7:30 PM, 14th February, 2018
Ngoc Minh Quan (Chan) is a Chinese restaurateur living in London who finds his world torn apart when his teenage daughter is killed in a terrorist attack. Discovering that the attack is the work of Northern Irish radicals, he sets his sights on former IRA leader-turned-politician Liam Hennessey (Brosnan, reuniting with his GoldenEye director), who appears to have ties to the bombing and its perpetrators. Is Quan on the right track, or is Hennessey an innocent player? Either way, it certainly helps that Quan happens to have a very particular set of skills with which to find out…
His trademark inventive action aside, this is Jackie Chan as you’ve never seen him. There’s not a Chris Tucker or Owen Wilson in sight – and Chan’s performance is a dark and refreshing change of pace. Pitting him against the former 007 is a stroke of genius too, even if Chan is occasionally sidelined in favour of Brosnan’s more convoluted political plotline.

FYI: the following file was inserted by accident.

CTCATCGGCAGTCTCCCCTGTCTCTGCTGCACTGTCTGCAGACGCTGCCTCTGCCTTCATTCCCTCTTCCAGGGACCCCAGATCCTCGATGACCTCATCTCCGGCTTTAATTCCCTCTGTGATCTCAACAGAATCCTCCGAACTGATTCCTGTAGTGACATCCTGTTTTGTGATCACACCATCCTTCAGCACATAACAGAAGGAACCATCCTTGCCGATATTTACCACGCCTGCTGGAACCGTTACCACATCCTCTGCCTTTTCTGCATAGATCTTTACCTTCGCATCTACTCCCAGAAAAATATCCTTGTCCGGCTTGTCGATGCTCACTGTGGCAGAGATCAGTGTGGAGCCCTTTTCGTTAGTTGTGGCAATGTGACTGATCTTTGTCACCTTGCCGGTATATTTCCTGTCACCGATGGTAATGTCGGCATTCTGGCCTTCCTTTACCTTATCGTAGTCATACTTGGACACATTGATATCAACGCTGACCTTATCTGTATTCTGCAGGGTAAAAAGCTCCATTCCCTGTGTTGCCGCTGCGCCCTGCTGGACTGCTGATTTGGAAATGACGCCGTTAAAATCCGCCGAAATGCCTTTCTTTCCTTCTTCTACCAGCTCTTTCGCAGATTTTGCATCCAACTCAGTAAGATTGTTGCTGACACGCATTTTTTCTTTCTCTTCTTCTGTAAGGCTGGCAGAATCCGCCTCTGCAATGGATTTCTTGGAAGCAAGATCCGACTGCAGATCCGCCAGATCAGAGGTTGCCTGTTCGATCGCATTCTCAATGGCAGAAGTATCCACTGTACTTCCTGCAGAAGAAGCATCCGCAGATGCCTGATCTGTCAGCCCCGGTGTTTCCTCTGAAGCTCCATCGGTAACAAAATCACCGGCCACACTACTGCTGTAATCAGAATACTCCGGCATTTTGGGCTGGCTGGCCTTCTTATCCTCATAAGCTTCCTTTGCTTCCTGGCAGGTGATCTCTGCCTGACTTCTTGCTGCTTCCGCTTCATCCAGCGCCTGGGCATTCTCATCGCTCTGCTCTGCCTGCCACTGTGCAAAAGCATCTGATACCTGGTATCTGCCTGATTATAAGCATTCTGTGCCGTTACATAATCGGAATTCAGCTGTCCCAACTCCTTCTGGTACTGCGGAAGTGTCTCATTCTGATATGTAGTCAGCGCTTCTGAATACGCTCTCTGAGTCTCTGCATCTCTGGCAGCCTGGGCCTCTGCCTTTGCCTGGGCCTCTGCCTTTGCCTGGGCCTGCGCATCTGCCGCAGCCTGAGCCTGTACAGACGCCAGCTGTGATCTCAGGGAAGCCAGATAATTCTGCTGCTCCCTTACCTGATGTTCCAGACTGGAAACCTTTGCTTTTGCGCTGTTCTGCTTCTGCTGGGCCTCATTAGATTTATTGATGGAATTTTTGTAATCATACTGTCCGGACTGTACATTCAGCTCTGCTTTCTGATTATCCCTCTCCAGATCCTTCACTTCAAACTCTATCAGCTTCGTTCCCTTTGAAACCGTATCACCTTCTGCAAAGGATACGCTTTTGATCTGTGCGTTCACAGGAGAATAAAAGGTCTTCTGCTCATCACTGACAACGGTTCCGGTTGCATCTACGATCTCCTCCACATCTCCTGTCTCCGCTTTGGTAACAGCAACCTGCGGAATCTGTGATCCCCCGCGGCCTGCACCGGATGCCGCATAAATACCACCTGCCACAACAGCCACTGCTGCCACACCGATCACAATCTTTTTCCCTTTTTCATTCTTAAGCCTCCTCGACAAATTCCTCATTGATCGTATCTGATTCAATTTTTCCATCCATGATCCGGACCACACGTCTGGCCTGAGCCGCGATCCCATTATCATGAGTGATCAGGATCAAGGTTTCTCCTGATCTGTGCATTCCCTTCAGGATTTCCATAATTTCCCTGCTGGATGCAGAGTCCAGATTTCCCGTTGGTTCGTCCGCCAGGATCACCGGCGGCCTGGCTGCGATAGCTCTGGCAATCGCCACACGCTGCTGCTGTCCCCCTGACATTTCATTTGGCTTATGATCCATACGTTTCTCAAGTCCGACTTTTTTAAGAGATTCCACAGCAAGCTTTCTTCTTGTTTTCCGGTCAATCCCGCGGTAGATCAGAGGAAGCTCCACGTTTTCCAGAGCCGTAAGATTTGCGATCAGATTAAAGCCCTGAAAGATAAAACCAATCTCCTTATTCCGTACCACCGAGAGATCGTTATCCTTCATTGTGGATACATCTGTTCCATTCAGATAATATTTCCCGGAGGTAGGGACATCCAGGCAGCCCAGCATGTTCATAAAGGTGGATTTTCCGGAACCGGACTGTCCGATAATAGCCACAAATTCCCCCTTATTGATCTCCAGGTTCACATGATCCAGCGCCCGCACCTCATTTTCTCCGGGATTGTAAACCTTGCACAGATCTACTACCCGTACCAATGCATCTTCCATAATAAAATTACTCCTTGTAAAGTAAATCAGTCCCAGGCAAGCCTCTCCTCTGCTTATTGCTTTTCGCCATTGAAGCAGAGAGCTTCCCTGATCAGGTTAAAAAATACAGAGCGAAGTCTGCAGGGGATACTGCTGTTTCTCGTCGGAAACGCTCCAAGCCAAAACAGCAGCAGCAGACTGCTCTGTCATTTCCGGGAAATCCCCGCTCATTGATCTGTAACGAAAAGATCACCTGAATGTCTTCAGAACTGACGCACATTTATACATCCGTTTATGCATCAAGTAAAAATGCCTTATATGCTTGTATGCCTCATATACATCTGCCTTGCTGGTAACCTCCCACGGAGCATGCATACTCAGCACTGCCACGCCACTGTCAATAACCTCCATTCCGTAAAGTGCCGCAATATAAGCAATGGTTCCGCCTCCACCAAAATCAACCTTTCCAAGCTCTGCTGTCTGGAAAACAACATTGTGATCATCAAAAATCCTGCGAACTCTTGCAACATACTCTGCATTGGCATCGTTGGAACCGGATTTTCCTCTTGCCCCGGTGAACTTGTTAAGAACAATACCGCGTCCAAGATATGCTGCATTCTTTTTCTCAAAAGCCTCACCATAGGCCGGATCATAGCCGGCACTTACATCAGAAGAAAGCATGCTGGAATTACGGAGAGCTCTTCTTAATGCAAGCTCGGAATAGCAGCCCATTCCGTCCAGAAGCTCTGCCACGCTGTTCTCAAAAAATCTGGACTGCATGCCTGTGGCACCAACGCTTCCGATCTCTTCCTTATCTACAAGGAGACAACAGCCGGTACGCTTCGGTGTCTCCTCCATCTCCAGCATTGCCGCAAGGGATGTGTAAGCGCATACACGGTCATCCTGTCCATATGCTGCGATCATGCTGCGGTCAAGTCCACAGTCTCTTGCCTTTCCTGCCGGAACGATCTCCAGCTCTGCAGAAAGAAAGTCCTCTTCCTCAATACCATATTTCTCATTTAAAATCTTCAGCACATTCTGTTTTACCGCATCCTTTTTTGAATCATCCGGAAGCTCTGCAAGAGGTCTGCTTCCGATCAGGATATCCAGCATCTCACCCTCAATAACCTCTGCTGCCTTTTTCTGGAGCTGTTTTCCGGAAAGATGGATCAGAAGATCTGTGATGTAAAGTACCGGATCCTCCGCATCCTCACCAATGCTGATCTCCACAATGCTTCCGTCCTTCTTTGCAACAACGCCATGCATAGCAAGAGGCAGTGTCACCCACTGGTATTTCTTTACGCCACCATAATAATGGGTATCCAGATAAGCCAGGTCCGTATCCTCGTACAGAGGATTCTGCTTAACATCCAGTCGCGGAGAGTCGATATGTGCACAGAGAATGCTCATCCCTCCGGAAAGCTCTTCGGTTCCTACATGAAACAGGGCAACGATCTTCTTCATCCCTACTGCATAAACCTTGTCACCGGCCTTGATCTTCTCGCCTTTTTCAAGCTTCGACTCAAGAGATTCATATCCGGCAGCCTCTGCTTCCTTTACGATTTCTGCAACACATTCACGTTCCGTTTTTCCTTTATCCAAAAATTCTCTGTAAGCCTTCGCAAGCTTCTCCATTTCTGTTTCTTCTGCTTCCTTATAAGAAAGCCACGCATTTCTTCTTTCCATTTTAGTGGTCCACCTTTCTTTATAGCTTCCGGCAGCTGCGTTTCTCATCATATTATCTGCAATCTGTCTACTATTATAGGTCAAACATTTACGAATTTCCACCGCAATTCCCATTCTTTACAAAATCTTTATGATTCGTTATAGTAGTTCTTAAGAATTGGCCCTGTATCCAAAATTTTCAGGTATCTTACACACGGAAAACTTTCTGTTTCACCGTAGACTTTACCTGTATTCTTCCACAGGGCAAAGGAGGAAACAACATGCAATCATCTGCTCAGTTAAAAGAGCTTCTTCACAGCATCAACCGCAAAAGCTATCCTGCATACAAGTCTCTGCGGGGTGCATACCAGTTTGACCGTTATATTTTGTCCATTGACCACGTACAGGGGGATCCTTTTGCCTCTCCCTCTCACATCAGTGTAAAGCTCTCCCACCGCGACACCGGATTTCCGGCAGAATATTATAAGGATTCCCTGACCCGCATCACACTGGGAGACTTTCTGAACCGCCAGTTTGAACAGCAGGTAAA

Don’t come expecting an Expendables-style brawl between ageing action icons, or even a Taken rip-off – The Foreigner is far more nuanced than either: a twisty, old fashioned thriller that’s well worth a look for Chan and Brosnan’s against-type performances alone.